As I was looking at some forums over the weekend, I ran across a poor fellow that was trying to improve his organization. He had been duped into thinking that he was a Lean Six Sigma Green belt trying to do things only a Master Black Belt could do. It was demoralizing that his willingness to improve was being blocked by an artificial barrier.
I have long taking the stance that I am a “reformed” Lean Six Sigma Master Black Belt. This is no slight to Dr. Frony Ward who I worked with to achieve the designation, as she saw little value in the multitude of statistical components needed to be a Master Black Belt (but proceeded to teach them and tell us why they were of little value). In the manufacturing world, Dr. Ward is one of the best.
Most of the reformation came from working in service industry and discovering through application that lean manufacturing tools and belt designations have so little to do with improvement. In fact, after reading Freedom from Command and Control did the pieces start to fit. You see manufacturing is different from service (in many ways) and all the efforts to improve were making things worse or new management decisions were reversing the improvements.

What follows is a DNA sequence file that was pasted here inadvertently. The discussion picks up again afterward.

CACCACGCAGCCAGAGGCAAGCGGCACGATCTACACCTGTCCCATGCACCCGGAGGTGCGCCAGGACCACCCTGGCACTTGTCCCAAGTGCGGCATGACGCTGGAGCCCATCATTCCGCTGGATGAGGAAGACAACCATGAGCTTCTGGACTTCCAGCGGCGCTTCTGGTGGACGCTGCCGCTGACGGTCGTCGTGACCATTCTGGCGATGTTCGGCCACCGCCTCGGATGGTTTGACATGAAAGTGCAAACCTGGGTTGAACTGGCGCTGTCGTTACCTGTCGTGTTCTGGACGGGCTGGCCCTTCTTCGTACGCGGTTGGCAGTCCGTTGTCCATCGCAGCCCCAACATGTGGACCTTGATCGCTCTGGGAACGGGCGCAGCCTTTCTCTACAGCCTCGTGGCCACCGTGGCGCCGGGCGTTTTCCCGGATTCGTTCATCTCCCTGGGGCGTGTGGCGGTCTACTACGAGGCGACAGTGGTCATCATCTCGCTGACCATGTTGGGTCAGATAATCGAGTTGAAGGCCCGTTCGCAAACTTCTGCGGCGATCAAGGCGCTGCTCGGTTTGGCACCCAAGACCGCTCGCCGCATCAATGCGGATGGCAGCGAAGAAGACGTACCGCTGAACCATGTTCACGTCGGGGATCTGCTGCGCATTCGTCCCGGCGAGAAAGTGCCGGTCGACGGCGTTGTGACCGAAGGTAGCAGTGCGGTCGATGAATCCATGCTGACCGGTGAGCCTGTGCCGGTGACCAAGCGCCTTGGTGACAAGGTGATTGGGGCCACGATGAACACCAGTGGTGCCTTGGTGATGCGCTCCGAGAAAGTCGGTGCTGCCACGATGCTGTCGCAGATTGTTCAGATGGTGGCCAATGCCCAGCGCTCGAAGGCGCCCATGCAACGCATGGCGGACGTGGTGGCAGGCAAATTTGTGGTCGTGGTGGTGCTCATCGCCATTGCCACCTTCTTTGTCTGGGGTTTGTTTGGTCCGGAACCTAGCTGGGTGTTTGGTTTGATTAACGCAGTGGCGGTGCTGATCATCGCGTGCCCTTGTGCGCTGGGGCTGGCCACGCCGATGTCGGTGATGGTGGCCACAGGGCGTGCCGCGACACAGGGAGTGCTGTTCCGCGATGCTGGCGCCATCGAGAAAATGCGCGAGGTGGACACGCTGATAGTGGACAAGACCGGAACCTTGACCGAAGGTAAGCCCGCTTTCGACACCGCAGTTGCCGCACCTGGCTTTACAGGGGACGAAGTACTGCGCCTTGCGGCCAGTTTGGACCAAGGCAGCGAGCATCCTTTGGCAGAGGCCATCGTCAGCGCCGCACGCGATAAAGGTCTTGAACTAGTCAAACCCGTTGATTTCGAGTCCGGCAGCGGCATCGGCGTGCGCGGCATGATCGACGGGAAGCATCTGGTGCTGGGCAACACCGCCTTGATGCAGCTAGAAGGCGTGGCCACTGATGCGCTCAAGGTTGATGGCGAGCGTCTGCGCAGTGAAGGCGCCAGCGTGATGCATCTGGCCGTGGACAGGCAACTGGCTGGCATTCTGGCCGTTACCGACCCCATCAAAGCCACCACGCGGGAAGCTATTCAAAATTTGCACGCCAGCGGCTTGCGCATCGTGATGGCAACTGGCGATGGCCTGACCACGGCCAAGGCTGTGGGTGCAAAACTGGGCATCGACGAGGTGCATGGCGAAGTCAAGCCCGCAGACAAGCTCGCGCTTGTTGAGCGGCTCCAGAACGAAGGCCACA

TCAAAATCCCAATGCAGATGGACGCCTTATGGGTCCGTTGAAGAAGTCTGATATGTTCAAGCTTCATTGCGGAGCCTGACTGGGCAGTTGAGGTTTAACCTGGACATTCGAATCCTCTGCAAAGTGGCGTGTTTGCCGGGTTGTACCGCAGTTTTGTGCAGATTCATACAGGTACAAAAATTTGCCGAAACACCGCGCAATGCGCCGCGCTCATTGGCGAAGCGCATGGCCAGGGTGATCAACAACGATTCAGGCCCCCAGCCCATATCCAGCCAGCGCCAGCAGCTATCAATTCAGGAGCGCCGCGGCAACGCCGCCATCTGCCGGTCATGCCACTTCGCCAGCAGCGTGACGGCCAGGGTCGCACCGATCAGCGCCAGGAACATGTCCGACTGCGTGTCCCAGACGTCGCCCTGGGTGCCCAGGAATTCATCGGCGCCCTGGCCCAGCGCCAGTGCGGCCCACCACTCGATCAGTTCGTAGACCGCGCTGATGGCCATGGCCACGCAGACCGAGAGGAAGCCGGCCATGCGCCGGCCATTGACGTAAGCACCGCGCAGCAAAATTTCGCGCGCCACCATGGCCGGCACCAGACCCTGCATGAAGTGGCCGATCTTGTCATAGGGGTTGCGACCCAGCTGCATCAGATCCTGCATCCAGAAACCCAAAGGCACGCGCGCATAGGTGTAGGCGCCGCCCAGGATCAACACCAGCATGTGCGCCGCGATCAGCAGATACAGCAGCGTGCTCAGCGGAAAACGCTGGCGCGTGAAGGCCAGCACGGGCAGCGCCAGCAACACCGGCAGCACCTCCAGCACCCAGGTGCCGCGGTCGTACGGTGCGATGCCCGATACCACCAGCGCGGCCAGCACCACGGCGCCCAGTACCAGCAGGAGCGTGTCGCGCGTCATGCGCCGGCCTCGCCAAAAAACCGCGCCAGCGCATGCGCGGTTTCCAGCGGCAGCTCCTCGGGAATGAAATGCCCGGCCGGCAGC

Here in the US it has become almost comical how in order to achieve uniformity of service and reduce costs we have increased them. Over-standardized and entrapped with technology costs have risen. In an effort to stem the rise in costs companies do things like outsource or share services which compound the problem.
The green, black and master black belt clan have created an elitist group to implement improvement through projects. Over and over again do I hear stories of organizations (that subscribe to the belt mentality) that show savings after each project. However, they never show up in the financial reports.
There is nothing so useless as doing efficiently that which should not be done at all. – Peter Drucker
With lean manufacturing tools like 5S, standardization does not allow for the absorption of variety of demand that customers bring. This variety is much greater in service than manufacturing. With tools, there is a missed opportunity to study this variety and design better systems through understanding customer demand.
The important part of the non-belt and tool crowd to know is that by studying the “what and why” of current performance and deriving customer purpose and measures you can learn to improve the systems you work in. The only class you need is to get knowledge of your system and its interaction with customers.
Armed with knowledge of customer purpose and measures you can begin to experiment with method and innovate. New methods will be found and the discovery of new ways for your problems in service will advance the thinking.
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